Option 1: per-topology / per-algorithm node index Label(X,D,T,A) = Label_Block(X) + Node_Index(D,T,A) Option 2: per-topology / per-algorithm label block Label(X,D,T,A) = Label_Block(X,T,A) + Node_Index(D) T is the topology A is the algorithm for computing destination-based forwarding next-hops D is the destination node X is the next hop along the path to D that is determined by algorithm A for topology T
Figure 3: Translating Node-SID to Label: Topology and Algorithm-Specific Options
In Option 1 each node advertises a single label block, but advertises a different node index for each combination of topology and algorithm used. In order for Y to determine the label value that tells X to reach D via the path chosen by algorithm A for topology T, Y adds the Node_Index advertised by node D for topology T and algorithm A to the Label_Block advertised by node X. We refer to this as the per-topology/per-algorithm node index option.
In Option 2 each node advertises a single node index and a unique label block along for each combination of topology and algorithm used. In order for Y to determine the label value that tells X to reach D via the path chosen by algorithm A for topology T, Y adds the Node_Index advertised by node D to the Label_Block advertised by node X for topology T and algorithm A. We refer to this as the per-topology/per-algorithm label block option.
Note that the formulas in Figure 3 can of course be applied even if there is only one algorithm and/or only one topology. For example, if the use case uses multiple topologies but only uses the default shortest path algorithm (algorithm=0), then option 2 can be written as: Label(X,D,T,0) = Label_Block(X,T,0) + Node_Index(D), which is independent of algorithm. Similarly, if the use case only uses the default topology (topology=0) but uses different algorithms, then option 2 can be written as Label(X,D,0,A) = Label_Block(X,0,A) + Node_Index(D).
The following example illustrates the practical difficulties associated with using the per-topology/per-algorithm node index option alone (option 1 in Figure 3 ). This example is intentionally simplified to illustrate the need for some kind of convention to manage the assignment of the unique node index values required by option 1, even in a simple scenario. The sections below discuss a more complex example, as well as a specific proposal to manage the assignment of unique node index values. This simplified example assumes that the operator does not use multi-topology routing, i.e. that the default topology is used.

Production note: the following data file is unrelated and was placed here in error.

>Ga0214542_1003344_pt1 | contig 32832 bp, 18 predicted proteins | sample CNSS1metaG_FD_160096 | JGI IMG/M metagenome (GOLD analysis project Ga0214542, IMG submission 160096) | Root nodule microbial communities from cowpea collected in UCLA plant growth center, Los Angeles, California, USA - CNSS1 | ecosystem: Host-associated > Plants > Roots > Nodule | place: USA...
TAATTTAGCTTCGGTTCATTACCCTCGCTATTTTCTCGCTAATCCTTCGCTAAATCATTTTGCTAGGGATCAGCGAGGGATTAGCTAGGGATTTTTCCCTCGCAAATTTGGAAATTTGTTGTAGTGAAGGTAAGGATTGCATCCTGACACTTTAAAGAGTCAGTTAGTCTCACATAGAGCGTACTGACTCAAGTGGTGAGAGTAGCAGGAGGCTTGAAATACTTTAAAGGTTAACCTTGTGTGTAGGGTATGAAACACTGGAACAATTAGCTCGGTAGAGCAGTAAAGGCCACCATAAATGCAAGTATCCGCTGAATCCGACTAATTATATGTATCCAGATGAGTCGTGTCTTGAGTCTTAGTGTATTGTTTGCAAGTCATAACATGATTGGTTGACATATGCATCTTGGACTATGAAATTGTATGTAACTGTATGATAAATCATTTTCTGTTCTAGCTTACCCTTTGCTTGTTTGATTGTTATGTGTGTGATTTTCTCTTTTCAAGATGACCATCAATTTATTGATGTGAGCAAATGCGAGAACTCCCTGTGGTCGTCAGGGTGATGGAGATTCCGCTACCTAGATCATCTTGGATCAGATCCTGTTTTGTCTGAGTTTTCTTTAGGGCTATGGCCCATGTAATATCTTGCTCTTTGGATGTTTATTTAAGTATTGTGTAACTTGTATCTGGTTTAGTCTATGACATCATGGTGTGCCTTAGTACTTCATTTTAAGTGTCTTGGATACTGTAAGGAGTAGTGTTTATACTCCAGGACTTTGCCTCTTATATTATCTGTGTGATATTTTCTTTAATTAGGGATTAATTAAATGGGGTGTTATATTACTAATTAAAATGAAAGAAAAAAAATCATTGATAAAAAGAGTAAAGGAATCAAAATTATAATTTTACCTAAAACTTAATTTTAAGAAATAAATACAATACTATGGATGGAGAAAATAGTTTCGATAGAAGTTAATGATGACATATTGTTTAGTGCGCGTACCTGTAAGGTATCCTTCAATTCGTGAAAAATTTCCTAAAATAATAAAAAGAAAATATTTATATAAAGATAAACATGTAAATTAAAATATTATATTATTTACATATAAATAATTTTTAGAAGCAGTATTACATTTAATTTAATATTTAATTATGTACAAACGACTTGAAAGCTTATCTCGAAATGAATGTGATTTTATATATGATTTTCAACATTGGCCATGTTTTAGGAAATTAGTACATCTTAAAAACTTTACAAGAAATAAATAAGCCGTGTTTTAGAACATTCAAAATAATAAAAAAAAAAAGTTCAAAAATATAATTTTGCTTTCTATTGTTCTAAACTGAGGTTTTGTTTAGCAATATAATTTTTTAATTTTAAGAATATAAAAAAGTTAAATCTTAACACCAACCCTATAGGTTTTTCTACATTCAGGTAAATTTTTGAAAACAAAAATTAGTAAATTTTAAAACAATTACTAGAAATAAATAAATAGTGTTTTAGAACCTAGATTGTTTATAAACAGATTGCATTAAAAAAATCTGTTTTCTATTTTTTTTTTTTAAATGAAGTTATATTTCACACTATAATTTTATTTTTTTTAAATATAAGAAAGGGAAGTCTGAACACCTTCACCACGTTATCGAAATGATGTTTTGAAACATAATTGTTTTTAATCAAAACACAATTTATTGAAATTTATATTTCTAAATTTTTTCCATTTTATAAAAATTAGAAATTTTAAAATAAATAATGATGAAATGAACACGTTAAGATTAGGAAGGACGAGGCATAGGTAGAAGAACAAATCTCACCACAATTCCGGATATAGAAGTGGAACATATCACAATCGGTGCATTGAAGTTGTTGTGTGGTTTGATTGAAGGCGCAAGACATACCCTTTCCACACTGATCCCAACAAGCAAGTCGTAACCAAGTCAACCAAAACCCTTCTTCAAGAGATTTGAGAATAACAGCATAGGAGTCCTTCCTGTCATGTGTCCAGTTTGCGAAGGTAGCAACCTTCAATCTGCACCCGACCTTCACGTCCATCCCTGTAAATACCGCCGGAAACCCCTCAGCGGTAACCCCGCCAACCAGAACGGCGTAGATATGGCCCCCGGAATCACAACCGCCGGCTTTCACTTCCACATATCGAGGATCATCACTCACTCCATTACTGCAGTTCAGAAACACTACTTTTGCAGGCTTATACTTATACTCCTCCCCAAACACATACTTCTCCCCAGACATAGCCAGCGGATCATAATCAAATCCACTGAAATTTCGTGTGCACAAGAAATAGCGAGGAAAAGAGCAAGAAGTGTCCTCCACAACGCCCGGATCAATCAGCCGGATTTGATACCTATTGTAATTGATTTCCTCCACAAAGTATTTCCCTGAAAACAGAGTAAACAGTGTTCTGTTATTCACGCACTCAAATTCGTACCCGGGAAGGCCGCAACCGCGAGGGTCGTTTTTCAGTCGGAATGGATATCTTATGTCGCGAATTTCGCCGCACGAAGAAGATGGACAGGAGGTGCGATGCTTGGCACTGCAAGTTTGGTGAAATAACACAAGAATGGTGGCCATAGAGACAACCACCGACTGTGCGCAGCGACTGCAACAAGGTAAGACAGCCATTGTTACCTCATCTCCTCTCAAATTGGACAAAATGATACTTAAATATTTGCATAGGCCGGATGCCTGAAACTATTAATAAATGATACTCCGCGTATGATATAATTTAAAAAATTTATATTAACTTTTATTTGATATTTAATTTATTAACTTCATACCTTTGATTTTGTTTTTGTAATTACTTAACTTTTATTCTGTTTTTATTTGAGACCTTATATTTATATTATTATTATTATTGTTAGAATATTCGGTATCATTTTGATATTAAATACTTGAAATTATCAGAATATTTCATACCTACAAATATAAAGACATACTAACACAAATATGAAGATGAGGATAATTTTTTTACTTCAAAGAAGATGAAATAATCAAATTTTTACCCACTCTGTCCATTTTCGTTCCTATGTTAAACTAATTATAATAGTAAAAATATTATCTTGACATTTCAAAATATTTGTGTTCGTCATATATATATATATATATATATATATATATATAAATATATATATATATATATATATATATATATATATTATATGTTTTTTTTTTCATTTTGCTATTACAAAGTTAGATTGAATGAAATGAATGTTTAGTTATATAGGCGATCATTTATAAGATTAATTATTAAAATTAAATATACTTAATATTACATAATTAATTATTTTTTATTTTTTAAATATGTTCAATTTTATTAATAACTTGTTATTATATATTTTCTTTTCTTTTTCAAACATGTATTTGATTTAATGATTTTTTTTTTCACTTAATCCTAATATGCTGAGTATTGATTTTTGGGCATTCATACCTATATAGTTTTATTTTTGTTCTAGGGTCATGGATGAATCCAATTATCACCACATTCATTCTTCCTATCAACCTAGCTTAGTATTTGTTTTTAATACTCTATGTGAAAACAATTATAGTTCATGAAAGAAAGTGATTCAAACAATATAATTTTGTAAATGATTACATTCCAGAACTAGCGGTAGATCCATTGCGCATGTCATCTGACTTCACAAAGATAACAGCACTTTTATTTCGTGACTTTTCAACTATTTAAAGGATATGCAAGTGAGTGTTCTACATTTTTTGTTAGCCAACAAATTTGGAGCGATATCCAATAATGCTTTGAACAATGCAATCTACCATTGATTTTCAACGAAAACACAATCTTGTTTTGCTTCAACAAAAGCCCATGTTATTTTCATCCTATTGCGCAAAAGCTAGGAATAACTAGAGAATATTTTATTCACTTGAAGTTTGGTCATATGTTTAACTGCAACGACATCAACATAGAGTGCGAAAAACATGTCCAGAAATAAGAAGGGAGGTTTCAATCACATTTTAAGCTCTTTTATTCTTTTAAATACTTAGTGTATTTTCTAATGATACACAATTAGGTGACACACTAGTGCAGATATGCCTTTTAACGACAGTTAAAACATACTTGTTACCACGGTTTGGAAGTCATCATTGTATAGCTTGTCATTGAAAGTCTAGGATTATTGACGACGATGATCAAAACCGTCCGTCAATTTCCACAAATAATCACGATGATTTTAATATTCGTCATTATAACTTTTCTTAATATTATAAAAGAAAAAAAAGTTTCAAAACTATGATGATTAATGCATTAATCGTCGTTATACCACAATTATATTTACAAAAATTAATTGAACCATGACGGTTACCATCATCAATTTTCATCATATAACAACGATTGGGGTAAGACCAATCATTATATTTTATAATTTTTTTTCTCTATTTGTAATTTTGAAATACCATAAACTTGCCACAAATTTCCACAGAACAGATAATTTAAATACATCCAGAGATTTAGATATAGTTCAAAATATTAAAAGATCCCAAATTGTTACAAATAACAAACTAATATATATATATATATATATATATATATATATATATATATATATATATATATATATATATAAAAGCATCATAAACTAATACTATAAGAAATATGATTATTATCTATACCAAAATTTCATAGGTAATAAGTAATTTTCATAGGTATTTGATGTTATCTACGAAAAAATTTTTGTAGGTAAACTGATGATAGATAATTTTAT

Suppose an operator has a network with 100 nodes, which we will refer to as R0-R99. The operator assigns the unique node index values 0-99 to those nodes for algorithm=0, in order to accomplish shortest path routing based on IGP metrics with SR labels. Each node will need to advertise a label block of size=100.
Assume that at some future point in time, the IETF defines algorithm=2 to mean shortest path routing based on latency, and vendors implement this. (See section Section 10 for more discussion of this example.) Suppose that the operator wants to use latency-based SPF routes for some traffic and metric-based SPF routes for other traffic. The operator will need to define a new set of unique node index values for algorithm=2. A reasonable choice would be to assign node index values of 100-199 to R0-R99 for algorithm=2. Each node will now need to advertise a label block of size=200. So far the need for per-algorithm node index values is an annoyance, but not too difficult to deal with.
Now assume that the operator needs to add 10 new nodes to the SR domain, specifically nodes R100-R109. Each node will now need to advertise a label block of size=220. The main issue is deciding how to assign per-algorithm node index for the 10 new nodes. One option is to redo the node index numbering scheme so that R0-R109 have node index values 0-109 for algorithm=0 and node index values 110-229 for algorithm=2. However, this requires renumbering existing nodes. The other option is to avoid renumbering of nodes by assigning nodes R100-R109 node index values 200-209 for algorithm=0 and node index values 210-219 for algorithm=1. Each of these approaches has drawbacks. The first requires renumbering existing nodes, while the second is difficult to maintain since there is no obvious relationship between the node index values for different algorithms.
In order to reduce the complexity associated with option 1 in this simple example, a certain amount of pre-planning together with some convention for assigning node index values to algorithms or topologies would be useful. Specific proposals for managing unique node index values when using option 1 are discussed below. First however, we illustrate the advantages of option 2 for this simple example.
The use of per-algorithm label blocks avoids the problems associated with assigning and maintaining unique node index values for each forwarding algorithm.
When the SR domain is initially deployed, R0-R99 can be assigned node index values 0-99, as one would expect. When support for algorithm=1 gets added, the operator does not need to assign and configure any new node index values. Instead, the routers automate the process by advertising different label blocks for each forwarding algorithm.
When another 10 nodes are added to the SR domain, R100-R109 get assigned node index values 100-109 as one would expect. And the router advertises a label block of size=110 for each algorithm, as one would expect. Adding new nodes in the presence of multiple forwarding algorithms is simplified significantly with the use of per-algorithm label blocks.
If a network operator uses option 1, which requires the assignment of unique per-topology/per-algorithm node-SIDs, then it is clear that a common convention or methodology would be useful to help assign and maintain those unique node-SIDs. The methodology described in this section represents the authors' understanding of a proposal to manage assignment of node-SIDs when using option 1, as discussed on the SPRING mailing list.